It’s your yard to do with as you wish. And while that’s great, it doesn’t mean you have to be one of those people who spend every spare moment in their yard, sprucing it up.
But, still, your landscaping could use a little something. But something easy.
Here are five totally doable projects that your budget will barely notice, but your neighbors definitely will.
#1 Add Some (Tough) Edging
Tell your grass who’s boss with edging that can stand up to even the crabbiest of all crabgrasses.
But don’t make the mistake that many homeowners make of buying the flexible plastic stuff, thinking it will be easier to install. It’ll look cheap and amateurish from day one.
Worse, it won’t last. And before you know it, you won’t be able to tell where your garden bed ends and your “lawn” begins.
Instead, buy the more rigid, tough stuff in fiberglass, aluminum, or steel.
Tips on installing edging:
- Lay out a hose in the pattern you want.
- Sprinkle flour or powdered chalk to mark the hose pattern.
- Use a lawn edger (or spade) to make an incision for the edging.
- Tap the edging into the incision with a rubber mallet.
The cost? Mostly your time and up to $2 a square foot for the edging, depending on the material used.
#2 Create a Focal Point with a Berm
A berm is a mound of gently sloping earth, often created to help with drainage. You can also build berms to create “island beds,” focal points of textures and colors that are so much more interesting than plain ol’ green grass.
Plus, they’ll give you privacy — and diffuse street noises. What’s not to like about that? Especially if you live in a more urban area.
For most yards, berms should max out at two-feet high because of the space needed to properly build one.
They need a ratio of four to six feet of width for every foot of height. That’s at least eight feet for a typical two-foot-high berm. So be sure you have the room or decrease the height of your berm.
Popular berm plantings include:
- Flowering bushes such as azaleas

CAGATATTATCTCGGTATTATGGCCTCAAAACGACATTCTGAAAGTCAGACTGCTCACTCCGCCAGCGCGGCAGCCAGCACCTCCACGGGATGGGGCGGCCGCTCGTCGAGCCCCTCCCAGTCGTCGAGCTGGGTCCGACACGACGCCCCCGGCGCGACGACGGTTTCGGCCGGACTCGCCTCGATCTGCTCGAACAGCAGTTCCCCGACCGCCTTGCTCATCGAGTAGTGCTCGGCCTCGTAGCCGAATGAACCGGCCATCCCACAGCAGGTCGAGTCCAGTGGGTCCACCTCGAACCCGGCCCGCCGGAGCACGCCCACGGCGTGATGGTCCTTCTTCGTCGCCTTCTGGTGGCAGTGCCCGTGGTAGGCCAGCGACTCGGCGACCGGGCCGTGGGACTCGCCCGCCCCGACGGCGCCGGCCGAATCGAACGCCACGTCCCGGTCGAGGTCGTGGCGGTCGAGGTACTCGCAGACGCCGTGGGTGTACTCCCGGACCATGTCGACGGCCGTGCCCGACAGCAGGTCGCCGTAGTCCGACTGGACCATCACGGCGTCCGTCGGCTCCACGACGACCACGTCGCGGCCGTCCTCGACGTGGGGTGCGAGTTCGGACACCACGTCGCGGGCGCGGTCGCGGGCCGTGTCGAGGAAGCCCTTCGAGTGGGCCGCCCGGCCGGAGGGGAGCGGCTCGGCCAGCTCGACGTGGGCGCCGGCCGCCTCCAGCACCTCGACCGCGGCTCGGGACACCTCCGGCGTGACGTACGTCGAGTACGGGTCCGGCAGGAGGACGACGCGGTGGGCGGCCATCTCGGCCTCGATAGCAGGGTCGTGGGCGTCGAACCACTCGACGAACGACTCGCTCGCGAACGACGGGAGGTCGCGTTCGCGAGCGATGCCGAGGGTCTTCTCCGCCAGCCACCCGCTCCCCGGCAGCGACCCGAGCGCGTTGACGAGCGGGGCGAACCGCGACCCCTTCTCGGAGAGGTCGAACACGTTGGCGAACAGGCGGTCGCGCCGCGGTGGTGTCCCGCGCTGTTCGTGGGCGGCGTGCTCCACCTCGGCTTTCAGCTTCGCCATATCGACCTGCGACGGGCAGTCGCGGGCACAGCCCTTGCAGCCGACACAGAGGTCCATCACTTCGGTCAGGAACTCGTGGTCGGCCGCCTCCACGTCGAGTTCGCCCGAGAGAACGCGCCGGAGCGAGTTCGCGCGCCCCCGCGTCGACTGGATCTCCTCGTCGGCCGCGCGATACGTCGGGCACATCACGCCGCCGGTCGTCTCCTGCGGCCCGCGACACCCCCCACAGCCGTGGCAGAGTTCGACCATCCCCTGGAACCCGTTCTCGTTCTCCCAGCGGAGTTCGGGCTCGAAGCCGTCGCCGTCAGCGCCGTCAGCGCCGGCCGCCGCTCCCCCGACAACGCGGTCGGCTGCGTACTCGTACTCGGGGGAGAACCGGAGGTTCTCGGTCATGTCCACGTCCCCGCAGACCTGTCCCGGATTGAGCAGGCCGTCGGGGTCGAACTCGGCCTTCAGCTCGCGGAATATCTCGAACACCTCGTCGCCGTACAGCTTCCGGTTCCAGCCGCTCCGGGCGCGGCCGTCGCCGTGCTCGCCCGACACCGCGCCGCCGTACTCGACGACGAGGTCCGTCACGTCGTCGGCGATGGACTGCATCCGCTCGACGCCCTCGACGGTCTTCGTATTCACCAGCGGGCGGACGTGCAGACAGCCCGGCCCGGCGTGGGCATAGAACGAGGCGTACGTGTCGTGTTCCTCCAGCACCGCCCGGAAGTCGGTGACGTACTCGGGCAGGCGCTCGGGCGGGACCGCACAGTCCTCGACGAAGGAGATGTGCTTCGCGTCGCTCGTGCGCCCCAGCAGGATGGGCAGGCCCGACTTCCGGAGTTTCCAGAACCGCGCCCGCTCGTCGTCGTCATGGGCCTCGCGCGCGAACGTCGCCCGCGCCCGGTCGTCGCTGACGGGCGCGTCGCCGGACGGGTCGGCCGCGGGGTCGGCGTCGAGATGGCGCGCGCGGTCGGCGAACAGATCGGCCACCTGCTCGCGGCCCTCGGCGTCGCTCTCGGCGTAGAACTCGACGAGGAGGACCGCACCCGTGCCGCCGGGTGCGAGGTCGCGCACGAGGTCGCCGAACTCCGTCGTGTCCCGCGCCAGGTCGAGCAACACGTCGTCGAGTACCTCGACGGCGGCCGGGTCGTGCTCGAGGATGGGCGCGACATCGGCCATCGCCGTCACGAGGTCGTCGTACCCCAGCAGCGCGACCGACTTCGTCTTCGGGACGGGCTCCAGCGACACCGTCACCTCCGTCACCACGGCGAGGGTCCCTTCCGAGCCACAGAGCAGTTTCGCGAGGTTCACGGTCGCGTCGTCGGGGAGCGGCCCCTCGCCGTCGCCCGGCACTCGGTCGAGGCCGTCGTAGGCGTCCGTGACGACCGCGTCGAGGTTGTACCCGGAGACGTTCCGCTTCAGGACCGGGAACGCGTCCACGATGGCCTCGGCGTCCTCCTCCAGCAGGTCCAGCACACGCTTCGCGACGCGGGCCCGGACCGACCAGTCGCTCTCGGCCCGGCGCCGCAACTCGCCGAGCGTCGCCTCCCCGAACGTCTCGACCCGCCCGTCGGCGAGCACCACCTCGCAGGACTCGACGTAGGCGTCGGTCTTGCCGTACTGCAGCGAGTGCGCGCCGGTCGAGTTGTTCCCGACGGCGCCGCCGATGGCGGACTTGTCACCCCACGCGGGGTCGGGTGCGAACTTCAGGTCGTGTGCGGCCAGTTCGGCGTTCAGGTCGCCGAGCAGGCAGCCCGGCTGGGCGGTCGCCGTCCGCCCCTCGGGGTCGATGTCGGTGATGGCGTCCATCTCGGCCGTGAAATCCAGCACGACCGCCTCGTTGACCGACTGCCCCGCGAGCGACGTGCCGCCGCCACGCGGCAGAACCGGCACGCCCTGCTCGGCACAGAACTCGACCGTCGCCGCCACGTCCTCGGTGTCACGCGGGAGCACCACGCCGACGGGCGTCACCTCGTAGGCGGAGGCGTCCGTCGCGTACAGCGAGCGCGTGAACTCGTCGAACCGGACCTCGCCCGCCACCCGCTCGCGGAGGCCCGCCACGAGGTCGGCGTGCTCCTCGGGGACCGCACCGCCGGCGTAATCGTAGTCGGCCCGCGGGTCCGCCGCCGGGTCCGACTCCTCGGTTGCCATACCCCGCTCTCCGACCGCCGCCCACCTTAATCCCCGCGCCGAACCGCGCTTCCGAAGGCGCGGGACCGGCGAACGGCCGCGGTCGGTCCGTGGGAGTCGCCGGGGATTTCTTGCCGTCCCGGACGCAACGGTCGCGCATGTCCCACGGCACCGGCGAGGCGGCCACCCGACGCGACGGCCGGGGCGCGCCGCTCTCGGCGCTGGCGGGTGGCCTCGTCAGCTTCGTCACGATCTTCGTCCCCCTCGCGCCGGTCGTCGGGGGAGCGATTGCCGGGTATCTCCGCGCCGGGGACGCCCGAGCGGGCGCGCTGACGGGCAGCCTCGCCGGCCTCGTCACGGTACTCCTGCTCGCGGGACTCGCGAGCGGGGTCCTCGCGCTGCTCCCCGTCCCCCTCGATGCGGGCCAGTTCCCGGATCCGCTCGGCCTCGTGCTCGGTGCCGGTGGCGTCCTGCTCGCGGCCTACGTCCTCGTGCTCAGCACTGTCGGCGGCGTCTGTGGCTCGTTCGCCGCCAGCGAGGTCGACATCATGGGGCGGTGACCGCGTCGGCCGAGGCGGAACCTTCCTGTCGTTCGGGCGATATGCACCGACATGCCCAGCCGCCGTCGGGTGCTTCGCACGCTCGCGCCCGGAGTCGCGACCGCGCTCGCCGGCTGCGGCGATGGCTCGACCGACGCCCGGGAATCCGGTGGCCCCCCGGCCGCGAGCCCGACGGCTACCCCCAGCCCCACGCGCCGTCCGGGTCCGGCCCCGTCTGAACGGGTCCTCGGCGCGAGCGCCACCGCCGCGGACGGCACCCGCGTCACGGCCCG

- Evergreens such as blue spruce
- Perennials such as periwinkle
- Tall, swaying prairie grasses
- Lots of mulch to keep weeds away
Depends on how big you make the berm, how much soil you need to buy to reach your desired height, and which plants you choose.
Plants usually account for a third to a half of the budget for a landscaping project like creating a berm. Here are some average costs:
- Perennials: $2 to $3 each
- Shrubs: $4 to $25 each
- Small trees: $60 to $140 each
#3 Make a Flagstone Wall
Aim to build a wall no more than 12 inches tall, and it becomes a super simple DIY project — no mortar needed!
How to build an easy flagstone wall:
- Dig a trench a couple of inches deep and wide enough to accommodate the flagstones.
- Fill with pea gravel and/or sand and tamp to make level.
- Lay out the flagstones to see their shapes and sizes.
- Stack the smaller stones first.
- Save the largest, prettiest flagstones for the top layer.
- Backfill with gravel.
Choose a stone of consistent thickness. Flagstone might be limestone, sandstone, shale — any rock that splits into slabs.
The cost? From $200 to $550 per ton (a ton of two-inch-thick stone is enough for a wall 10 feet long and 12 inches high).
#4 Install a Path with Flagstone or Gravel
There’s something romantic, charming, and simply welcoming about a meandering pathway to your front door or back garden, which means it has super-huge impact when it comes to your home’s curb appeal.
You can use flagstone, pea gravel, decomposed or crushed granite, even poured concrete (although that’s not easy to DIY).
A few tips for building a pathway:
- Allow three feet of width for clearance.
- Create curves rather than straight lines for a pleasing effect.
- Remove sod at least three to four inches deep to keep grass from coming back.
- If you live in an area with heavy rains, opt for large, heavy stones.
The cost? You can expect to pay $15 per square foot for flagstone, which is the easiest to install but also the costliest. A gravel path will cost $1.40 per square foot, and concrete, $6 per square foot.
#5 Build a Tree Surround
Installing a masonry surround for a tree is a twofer project: It looks great, and it means you’ve got less to mow. Come to think of it, it’s a threefer. It can work as extra seating when you have your lawn party, too!
All it takes is digging a circular trench, adding some sand, and installing brick, cement blocks, or stone. Just go for whatever look you like best.
The trickiest part is getting an even circle around the tree. Here’s how:
- Tie a rope around the tree, making a loop big enough so that when you pull it taut against the tree, the outer edge of the loop is right where you want the surround to be.
- Set your spade inside the loop with the handle plumb — straight up and down. Now, as you move around the tree, the loop of rope keeps the spade exactly the same distance from the base of the tree, creating a nice circle.
Then build the tree surround:
- Dig out a circular trench about eight inches deep and six inches wide.
- Add a layer of sand.
- Set bricks at an angle for a sawtooth effect or lay them end to end.
- Fill the surround with two inches to three inches of mulch.
The cost? Super cheap, with commonly available pavers and stones.